It often feels like real estate deals are signed based on details, but drawing in potential buyers requires a good look at the big picture. For agents who are attempting to sell larger properties with unique layouts, lots of land or other topographically interesting features, conveying both size and scope can pose a significant problem.

Showcasing a bird’s-eye view of a sprawling property is just one reason real estate professionals are turning their attention to drones, and both the Federal Aviation Administration (FAA) and the National Association of REALTORS® (NAR) are on board.

Here’s what you need to know.

It’s Not For Everybody

It’s tempting to add high-tech gadgets to your marketing strategy simply because they’re cool, but drones are not a one-size-fits-all solution to slow-moving property sales. A drone can cost hundreds if not thousands of dollars, and you’ll have the added expense of a camera and mount. You’ll then have to hire a pilot to fly the drone unless you’re willing to invest the time and money into becoming a licensed drone pilot yourself. There are also liability issues in play; many insurance experts recommend hefty policies to cover any potential damage or injuries caused by your drone.

Know What You Want to Capture

That big picture we were talking about? It’s important, but you also want to avoid inundating buyers with sweeping views of boring brown rooftops and giving them a serious case of vertigo in the process. Every drone-assisted video should add value to your sales strategy. It should be a piece of the puzzle, not the entire plan. Know before you launch what features you want to capture, how the footage will be inserted into a longer film or portfolio, and what the final shots will convey to clients about each property’s unique, and most saleable, aspects.

Familiarize Yourself With the Regulations

New FAA regulations for drones went into effect in August 2016. Among the provisions are rules designed to minimize the risk and privacy issues associated with the commercial use of “small unmanned aircraft systems.”

In short:

  • You don’t need approval to fly a drone in uncontrolled airspace (officially known as “Class G”), but drone flight in controlled airspace requires air traffic control authorization directly from the FAA.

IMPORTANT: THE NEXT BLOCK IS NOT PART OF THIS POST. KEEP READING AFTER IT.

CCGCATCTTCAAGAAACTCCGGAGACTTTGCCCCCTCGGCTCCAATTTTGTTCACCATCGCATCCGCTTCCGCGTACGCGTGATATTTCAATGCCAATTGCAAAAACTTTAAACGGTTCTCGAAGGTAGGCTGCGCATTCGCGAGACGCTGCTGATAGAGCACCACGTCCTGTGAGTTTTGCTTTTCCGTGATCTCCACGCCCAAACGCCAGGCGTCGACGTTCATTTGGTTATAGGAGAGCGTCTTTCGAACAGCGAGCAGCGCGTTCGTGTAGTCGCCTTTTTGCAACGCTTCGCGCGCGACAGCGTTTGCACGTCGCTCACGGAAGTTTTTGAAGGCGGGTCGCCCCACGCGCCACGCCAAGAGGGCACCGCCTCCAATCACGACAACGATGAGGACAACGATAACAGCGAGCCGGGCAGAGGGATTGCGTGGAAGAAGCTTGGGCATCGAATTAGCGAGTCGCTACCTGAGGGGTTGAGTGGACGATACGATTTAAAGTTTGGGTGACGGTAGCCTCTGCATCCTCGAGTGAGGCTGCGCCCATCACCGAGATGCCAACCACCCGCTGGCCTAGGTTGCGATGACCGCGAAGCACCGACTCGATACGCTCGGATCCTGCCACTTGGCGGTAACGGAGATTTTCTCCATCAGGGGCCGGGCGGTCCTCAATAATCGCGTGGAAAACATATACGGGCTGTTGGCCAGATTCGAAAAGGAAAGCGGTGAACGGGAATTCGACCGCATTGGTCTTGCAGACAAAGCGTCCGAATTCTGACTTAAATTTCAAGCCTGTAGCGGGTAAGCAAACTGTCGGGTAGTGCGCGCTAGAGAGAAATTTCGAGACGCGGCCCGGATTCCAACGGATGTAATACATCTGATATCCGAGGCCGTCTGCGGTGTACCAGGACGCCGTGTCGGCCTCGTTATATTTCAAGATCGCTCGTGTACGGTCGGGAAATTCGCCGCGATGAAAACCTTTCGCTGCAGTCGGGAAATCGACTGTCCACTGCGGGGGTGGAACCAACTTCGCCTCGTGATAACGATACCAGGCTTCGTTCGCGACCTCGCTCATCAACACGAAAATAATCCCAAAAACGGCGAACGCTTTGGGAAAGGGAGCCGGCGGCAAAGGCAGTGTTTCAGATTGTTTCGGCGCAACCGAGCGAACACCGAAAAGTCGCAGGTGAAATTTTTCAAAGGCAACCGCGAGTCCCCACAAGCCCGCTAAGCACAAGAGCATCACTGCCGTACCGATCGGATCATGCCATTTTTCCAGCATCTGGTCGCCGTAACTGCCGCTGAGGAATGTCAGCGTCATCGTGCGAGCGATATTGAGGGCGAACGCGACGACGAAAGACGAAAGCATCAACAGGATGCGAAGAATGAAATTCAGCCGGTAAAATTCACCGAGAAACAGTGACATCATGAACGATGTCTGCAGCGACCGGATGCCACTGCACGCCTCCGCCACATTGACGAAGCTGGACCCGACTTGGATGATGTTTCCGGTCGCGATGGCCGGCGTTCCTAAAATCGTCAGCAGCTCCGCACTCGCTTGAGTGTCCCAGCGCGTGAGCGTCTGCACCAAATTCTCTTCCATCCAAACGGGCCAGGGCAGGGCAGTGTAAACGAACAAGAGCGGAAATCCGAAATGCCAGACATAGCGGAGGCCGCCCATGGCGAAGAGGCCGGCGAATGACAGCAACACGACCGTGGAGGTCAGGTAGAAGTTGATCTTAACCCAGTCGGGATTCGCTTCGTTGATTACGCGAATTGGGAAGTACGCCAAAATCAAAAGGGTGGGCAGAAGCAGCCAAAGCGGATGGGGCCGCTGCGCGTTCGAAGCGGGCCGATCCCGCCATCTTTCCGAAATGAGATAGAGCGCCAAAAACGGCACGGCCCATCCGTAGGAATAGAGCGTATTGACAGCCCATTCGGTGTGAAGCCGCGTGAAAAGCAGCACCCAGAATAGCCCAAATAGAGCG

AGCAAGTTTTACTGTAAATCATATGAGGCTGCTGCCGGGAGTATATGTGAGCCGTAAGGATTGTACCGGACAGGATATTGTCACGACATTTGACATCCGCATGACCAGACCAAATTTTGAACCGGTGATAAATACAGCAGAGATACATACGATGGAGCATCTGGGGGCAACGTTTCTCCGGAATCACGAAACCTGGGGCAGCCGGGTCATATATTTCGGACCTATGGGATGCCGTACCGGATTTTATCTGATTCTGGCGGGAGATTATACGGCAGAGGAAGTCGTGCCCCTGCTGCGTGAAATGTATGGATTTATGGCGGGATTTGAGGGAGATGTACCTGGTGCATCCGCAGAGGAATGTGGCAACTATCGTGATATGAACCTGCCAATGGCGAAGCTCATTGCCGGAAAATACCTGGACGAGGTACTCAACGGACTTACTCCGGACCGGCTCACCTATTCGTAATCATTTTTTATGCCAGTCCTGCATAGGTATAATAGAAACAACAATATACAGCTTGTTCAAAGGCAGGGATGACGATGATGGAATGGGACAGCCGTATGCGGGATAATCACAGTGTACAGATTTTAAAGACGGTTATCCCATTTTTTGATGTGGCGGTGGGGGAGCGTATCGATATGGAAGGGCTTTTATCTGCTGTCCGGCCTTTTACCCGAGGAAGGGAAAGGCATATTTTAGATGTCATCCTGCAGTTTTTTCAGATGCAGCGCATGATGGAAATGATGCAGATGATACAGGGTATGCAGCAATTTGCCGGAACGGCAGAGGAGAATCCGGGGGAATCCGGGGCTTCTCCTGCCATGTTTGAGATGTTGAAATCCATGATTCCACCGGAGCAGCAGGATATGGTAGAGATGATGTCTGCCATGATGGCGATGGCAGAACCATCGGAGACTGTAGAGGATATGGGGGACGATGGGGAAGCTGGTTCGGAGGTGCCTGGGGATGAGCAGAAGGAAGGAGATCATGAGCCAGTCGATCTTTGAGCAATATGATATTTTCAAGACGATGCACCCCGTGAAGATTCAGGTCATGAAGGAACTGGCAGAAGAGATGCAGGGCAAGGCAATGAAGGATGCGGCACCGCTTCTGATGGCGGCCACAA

• Drones must always remain within the operator’s line of sight.
  • Drones can only fly during daylight; twilight is also acceptable if the drone is outfitted with anticollision lights. This is an important distinction for Realtors looking for fairytale shots of beautifully lit home at dusk.
  • Drones cannot fly higher than 400 feet above the ground, fly faster than 100 mph, or fly over people who aren’t directly involved with the drone’s operation.
  • To legally fly a drone for commercial use, you have to take an aeronautical knowledge test overseen by the FAA and pass a background check.
  • Proposed uses not in compliance with set regulations require a waiver.

Note that these regulations are only an introduction to the ethical and legal boundaries of drone use. Anyone looking to use a drone should take the time to research related issues in detail.

When drone use began to gain popularity in the real estate sector, it could take months to get a usage waiver from the FAA. With new rules in place and the idea of drones spreading far and wide, we can expect to see more aerial footage in sales packages. If you’re ready to jump on the trend, you may benefit from the expanded view drones provide but keep a little perspective — the pursuit of bigger and better things could easily bust your budget.